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Knicks have little left in loss to Pacers

New York Knicks guard Brandon Jennings reacts toward

New York Knicks guard Brandon Jennings reacts toward an official after he expected to draw a Indiana Pacers foul during the second half of an NBA game, Saturday, Jan. 7, 2017, in Indianapolis. Credit: AP / Doug McSchooler

INDIANAPOLIS — The Knicks must have used up all their energy in their comeback win in Milwaukee on Friday night, because they had little left Saturday night.

Looking like a team on fumes for most of the game, the Knicks were outworked by Indiana, fell behind by 29 points and suffered a 123-109 loss to the Pacers.

“They had more energy than we did,” Knicks coach Jeff Hornacek said. “They beat us to the ball. They outplayed us.”

It was the seventh loss in the last eight games and 10th in the last 13 for the Knicks (17-20).

After making the surprise move of playing Ron Baker for the entire fourth quarter in the win in Milwaukee, Hornacek returned to his regular rotation, but his regulars couldn’t do much on either end Saturday night.

By the time he turned to Baker, the Knicks were down by 26 points heading to the fourth quarter. They erased an 18-point second-quarter hole and 13-point fourth-quarter deficit in Milwaukee, but this deficit was too big to overcome.

They got within 10 with a makeshift lineup late, but the Pacers were in control from the second quarter on.

“We didn’t come out with a lot of energy,” Brandon Jennings said. “They took it to us from the beginning. They took us out of our stuff. They were really into us the whole game. So it was tough.”

The Knicks can’t continue to dig huge first-half holes if they’re serious about being a playoff team. They also can’t continue to think playing defense is optional.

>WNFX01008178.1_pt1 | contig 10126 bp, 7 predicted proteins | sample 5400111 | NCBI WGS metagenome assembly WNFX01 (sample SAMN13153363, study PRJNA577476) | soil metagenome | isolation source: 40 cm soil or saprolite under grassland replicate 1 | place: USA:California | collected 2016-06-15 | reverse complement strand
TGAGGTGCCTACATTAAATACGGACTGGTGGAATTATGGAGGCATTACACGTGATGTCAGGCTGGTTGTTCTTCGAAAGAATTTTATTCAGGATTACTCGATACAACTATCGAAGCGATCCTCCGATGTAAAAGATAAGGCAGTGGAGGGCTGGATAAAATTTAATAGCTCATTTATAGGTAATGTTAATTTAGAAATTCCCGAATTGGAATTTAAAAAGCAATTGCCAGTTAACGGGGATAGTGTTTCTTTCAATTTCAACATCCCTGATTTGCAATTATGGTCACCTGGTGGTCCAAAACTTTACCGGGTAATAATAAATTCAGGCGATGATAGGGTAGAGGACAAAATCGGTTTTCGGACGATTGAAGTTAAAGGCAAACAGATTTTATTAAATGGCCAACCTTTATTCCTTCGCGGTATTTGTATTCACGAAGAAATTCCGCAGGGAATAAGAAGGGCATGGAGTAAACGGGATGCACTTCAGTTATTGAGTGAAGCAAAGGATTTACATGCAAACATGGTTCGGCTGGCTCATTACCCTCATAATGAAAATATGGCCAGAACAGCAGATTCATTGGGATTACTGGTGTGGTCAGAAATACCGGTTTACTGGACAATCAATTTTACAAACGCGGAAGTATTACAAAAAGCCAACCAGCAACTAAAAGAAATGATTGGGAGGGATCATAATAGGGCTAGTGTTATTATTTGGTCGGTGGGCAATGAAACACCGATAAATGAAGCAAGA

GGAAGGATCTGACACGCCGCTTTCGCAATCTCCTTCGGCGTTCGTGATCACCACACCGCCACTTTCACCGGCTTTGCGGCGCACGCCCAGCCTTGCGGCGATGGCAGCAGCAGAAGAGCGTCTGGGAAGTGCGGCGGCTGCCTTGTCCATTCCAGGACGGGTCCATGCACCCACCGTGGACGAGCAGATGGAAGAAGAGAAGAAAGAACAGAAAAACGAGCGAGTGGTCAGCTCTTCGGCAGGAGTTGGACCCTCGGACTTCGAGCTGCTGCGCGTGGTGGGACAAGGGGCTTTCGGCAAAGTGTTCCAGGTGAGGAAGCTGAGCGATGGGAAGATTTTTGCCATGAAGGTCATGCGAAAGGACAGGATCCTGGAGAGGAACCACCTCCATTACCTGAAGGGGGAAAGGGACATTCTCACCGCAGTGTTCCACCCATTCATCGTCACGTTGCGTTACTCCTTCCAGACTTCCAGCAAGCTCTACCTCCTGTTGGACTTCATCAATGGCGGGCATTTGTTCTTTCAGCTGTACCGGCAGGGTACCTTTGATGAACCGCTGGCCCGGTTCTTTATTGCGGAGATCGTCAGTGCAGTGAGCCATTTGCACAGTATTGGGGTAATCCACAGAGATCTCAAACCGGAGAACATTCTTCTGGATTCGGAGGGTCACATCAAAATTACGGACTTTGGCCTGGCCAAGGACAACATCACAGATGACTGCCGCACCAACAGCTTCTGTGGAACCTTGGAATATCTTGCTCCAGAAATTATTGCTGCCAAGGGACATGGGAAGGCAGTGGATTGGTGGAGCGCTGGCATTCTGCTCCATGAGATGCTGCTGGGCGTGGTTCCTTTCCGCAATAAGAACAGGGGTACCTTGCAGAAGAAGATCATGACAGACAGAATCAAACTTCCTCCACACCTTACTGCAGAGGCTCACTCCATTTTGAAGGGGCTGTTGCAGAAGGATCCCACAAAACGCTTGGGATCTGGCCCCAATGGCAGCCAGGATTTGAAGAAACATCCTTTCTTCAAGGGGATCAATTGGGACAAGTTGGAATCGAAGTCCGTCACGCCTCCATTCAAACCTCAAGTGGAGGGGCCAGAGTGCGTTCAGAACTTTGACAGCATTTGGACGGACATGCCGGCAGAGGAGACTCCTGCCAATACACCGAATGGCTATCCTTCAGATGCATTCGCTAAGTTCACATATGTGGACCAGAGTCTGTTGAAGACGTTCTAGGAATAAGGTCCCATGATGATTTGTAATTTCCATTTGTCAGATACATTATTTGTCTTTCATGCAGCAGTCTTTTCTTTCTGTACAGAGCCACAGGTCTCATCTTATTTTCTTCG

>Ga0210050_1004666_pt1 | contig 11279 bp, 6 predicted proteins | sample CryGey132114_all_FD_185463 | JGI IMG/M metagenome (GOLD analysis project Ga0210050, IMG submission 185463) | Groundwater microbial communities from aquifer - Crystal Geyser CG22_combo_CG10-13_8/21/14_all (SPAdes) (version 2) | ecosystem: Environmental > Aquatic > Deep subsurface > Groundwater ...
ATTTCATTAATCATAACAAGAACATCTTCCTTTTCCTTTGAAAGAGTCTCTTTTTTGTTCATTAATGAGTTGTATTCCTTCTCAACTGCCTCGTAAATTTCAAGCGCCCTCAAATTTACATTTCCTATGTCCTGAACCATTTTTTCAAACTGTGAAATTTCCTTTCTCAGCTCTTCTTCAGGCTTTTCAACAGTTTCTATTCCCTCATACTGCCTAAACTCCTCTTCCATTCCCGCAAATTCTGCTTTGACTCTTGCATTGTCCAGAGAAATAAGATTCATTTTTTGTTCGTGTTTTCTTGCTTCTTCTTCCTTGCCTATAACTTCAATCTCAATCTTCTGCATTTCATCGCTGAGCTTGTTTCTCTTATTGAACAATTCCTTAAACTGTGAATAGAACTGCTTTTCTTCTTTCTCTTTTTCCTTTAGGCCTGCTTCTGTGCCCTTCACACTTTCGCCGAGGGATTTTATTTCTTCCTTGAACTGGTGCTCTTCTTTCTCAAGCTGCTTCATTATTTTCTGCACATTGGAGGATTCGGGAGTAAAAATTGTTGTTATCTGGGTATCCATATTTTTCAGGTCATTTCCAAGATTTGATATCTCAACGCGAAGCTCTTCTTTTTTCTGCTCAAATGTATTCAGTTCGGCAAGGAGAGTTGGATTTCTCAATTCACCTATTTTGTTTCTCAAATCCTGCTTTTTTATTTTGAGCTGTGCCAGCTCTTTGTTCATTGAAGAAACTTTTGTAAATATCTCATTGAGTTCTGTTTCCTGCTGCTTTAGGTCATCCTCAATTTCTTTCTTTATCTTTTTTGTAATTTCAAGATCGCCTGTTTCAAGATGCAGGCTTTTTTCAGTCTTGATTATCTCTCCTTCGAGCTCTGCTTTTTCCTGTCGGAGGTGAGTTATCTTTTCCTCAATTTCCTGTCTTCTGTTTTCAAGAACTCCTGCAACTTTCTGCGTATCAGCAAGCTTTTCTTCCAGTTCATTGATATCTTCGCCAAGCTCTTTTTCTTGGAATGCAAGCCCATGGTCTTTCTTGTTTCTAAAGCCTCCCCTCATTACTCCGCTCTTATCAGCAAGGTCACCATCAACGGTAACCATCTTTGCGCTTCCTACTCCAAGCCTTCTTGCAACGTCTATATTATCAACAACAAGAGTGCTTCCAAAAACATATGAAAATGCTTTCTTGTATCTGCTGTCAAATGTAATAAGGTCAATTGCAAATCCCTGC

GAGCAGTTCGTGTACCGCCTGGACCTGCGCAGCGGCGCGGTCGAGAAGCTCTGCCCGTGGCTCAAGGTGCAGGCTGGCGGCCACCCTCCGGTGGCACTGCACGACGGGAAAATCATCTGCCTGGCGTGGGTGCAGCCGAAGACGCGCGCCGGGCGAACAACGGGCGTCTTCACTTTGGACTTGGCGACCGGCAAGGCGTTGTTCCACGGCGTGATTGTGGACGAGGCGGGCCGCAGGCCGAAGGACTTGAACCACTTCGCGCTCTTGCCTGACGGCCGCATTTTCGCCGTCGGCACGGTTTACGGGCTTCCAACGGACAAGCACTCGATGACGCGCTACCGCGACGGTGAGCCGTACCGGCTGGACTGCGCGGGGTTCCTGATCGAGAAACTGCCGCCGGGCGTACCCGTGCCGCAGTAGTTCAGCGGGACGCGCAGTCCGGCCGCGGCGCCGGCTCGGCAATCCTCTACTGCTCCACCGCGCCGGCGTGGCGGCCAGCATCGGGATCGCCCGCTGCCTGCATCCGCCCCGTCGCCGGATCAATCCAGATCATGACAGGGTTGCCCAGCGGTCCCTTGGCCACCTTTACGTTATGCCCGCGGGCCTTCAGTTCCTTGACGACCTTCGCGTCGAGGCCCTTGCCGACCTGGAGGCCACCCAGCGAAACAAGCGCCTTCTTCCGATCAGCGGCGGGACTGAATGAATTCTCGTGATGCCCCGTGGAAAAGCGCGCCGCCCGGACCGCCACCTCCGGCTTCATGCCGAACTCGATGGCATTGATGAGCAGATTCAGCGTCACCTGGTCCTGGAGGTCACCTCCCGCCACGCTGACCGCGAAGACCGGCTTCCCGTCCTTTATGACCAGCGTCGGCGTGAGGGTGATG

The Pacers (20-18) finished nearly 18 points above their season average and beat the Knicks 24-4 in second-chance points.

“To sum up the night, it was defense once again,” Derrick Rose said. “They got whatever they wanted. It felt like there wasn’t any trust there.”

Jennings scored 17 points, all in the fourth quarter, but was ejected with 21.3 seconds left after getting into a skirmish with Joe Young. The two still were jawing and pointing at each other before leaving the court.

Jennings wants Young to play the next time the Knicks and Pacers meet in two weeks.

“I was trying to get the ball in bounds and we got tangled up,” Jennings said. “I kind of pushed him off me. He kind of waved his hand down and he was looking me up and down. So I didn’t take that too kindly.

“I hope he does get another chance next time we play them. It could be very interesting.”

Carmelo Anthony also scored 17 points but he and Rose didn’t play in the fourth quarter. Kristaps Porzingis had 16 and Rose 14.

Paul George and Jeff Teague each scored 19 points for Indiana. Thaddeus Young had 16 points and nine rebounds and Myles Turner added 13 points and 10 rebounds.

Just as in Milwaukee, things took a nasty turn for the Knicks in the second quarter. They were down 18 in the second against the Bucks and they let the Pacers take a 60-40 lead in the final minute of the first half Saturday night. It was the usual combination of ineffective offense, porous defense and lack of hustle.

The Knicks shot 4-for-19 and scored 14 points in the second quarter. The Pacers had nearly as many second-chance points in the quarter as the Knicks had points. Indiana converted five offensive rebounds into 11 points. The Knicks had zero second-chance points in the first half.

After falling behind by 29 in the fourth quarter, the Knicks got within 110-99 when Jennings fed Mindaugas Kuzminskas for a dunk with 4:57 left. The Knicks scored six straight points to make it 118-108 but could get no closer.

“We just didn’t come out with enough energy, I guess,” Porzingis said. “It was really hard to stop them early on. Then, obviously, once you’re down so much, it’s kind of like playing uphill. You’re giving your all, but it’s tough to get back in the game.”

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